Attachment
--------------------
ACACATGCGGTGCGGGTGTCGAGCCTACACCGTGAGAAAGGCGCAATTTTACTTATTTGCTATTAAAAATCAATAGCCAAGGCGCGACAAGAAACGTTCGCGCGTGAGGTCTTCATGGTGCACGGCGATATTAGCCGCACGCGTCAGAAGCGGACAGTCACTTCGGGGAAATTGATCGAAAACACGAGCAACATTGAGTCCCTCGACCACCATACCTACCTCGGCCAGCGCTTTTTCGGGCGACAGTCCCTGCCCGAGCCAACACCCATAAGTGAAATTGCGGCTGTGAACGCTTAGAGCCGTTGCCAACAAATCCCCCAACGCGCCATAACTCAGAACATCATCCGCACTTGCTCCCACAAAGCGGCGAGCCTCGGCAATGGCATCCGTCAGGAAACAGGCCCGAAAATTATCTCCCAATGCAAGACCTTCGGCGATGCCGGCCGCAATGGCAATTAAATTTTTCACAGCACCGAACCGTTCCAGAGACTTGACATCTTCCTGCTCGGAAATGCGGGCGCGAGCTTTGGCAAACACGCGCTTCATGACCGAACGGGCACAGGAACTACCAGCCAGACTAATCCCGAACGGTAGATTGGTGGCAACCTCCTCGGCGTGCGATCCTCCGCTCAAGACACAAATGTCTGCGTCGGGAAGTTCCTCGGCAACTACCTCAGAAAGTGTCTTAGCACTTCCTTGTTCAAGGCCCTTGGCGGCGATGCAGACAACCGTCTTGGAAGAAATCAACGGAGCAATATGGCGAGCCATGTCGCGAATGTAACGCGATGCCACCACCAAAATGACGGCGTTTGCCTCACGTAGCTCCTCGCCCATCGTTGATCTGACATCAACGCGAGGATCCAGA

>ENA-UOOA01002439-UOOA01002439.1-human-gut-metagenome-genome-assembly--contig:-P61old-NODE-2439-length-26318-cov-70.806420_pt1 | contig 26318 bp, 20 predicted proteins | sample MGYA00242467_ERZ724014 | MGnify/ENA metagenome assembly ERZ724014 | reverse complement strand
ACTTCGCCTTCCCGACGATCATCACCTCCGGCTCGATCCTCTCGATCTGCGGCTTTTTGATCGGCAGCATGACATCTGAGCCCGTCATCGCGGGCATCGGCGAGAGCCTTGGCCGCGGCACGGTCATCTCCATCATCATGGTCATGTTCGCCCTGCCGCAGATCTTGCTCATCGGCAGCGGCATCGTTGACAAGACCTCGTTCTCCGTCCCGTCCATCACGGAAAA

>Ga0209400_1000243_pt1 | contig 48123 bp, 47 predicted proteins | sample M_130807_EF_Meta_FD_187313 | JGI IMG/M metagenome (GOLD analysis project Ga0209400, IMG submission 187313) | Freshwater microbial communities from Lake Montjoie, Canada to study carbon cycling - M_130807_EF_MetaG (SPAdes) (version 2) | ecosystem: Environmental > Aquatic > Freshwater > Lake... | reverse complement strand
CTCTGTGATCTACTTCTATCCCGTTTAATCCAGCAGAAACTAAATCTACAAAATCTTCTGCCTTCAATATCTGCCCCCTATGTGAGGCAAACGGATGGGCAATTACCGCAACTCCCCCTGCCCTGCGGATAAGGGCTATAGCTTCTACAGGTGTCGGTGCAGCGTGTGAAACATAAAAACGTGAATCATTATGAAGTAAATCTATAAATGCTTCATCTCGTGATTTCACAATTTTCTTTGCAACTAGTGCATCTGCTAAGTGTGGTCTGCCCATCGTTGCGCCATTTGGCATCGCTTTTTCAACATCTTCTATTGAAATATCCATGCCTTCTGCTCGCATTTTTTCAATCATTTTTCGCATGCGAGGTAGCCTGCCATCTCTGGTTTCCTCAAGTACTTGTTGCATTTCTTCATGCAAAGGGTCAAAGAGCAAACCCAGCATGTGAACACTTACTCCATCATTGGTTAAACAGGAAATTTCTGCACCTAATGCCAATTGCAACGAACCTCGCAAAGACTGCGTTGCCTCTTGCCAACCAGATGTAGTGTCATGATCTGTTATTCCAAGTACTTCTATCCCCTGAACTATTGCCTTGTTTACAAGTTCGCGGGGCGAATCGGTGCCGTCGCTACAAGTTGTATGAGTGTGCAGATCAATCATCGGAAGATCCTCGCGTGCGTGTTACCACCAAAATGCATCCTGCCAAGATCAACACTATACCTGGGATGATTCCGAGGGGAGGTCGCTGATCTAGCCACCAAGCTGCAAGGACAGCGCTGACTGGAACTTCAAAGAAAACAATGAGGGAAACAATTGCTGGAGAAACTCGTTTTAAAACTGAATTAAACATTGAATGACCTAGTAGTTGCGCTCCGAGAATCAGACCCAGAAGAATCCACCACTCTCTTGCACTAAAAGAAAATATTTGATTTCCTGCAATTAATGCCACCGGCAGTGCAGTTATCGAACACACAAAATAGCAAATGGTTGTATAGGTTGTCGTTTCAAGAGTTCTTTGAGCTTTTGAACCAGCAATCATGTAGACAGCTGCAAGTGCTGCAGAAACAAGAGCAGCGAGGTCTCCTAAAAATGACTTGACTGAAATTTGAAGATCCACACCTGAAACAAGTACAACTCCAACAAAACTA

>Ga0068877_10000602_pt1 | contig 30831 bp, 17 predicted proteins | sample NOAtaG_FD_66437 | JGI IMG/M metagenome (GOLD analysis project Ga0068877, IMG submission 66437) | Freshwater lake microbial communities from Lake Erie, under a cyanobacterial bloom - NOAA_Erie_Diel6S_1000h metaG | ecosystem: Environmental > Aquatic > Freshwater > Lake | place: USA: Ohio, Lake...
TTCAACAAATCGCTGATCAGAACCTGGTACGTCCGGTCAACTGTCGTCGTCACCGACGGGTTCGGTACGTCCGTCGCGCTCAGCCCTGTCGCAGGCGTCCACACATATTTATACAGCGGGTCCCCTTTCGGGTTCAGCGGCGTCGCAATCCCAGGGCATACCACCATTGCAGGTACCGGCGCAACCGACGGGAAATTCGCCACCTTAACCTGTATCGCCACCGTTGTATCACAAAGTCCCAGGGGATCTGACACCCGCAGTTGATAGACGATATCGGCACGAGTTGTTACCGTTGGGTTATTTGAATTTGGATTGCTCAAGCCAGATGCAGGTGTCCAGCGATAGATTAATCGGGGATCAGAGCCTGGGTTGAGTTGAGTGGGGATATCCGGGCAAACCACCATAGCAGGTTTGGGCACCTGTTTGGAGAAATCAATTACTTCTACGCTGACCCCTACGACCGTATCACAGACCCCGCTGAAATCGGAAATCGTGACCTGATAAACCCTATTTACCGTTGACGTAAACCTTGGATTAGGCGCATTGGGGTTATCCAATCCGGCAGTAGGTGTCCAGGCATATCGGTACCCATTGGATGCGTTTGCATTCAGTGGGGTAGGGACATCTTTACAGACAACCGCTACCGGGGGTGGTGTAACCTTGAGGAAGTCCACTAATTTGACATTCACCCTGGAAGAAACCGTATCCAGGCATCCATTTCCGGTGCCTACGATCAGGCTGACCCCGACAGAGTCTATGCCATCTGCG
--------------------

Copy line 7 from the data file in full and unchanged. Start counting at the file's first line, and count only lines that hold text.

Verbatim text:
TTCAACAAATCGCTGATCAGAACCTGGTACGTCCGGTCAACTGTCGTCGTCACCGACGGGTTCGGTACGTCCGTCGCGCTCAGCCCTGTCGCAGGCGTCCACACATATTTATACAGCGGGTCCCCTTTCGGGTTCAGCGGCGTCGCAATCCCAGGGCATACCACCATTGCAGGTACCGGCGCAACCGACGGGAAATTCGCCACCTTAACCTGTATCGCCACCGTTGTATCACAAAGTCCCAGGGGATCTGACACCCGCAGTTGATAGACGATATCGGCACGAGTTGTTACCGTTGGGTTATTTGAATTTGGATTGCTCAAGCCAGATGCAGGTGTCCAGCGATAGATTAATCGGGGATCAGAGCCTGGGTTGAGTTGAGTGGGGATATCCGGGCAAACCACCATAGCAGGTTTGGGCACCTGTTTGGAGAAATCAATTACTTCTACGCTGACCCCTACGACCGTATCACAGACCCCGCTGAAATCGGAAATCGTGACCTGATAAACCCTATTTACCGTTGACGTAAACCTTGGATTAGGCGCATTGGGGTTATCCAATCCGGCAGTAGGTGTCCAGGCATATCGGTACCCATTGGATGCGTTTGCATTCAGTGGGGTAGGGACATCTTTACAGACAACCGCTACCGGGGGTGGTGTAACCTTGAGGAAGTCCACTAATTTGACATTCACCCTGGAAGAAACCGTATCCAGGCATCCATTTCCGGTGCCTACGATCAGGCTGACCCCGACAGAGTCTATGCCATCTGCG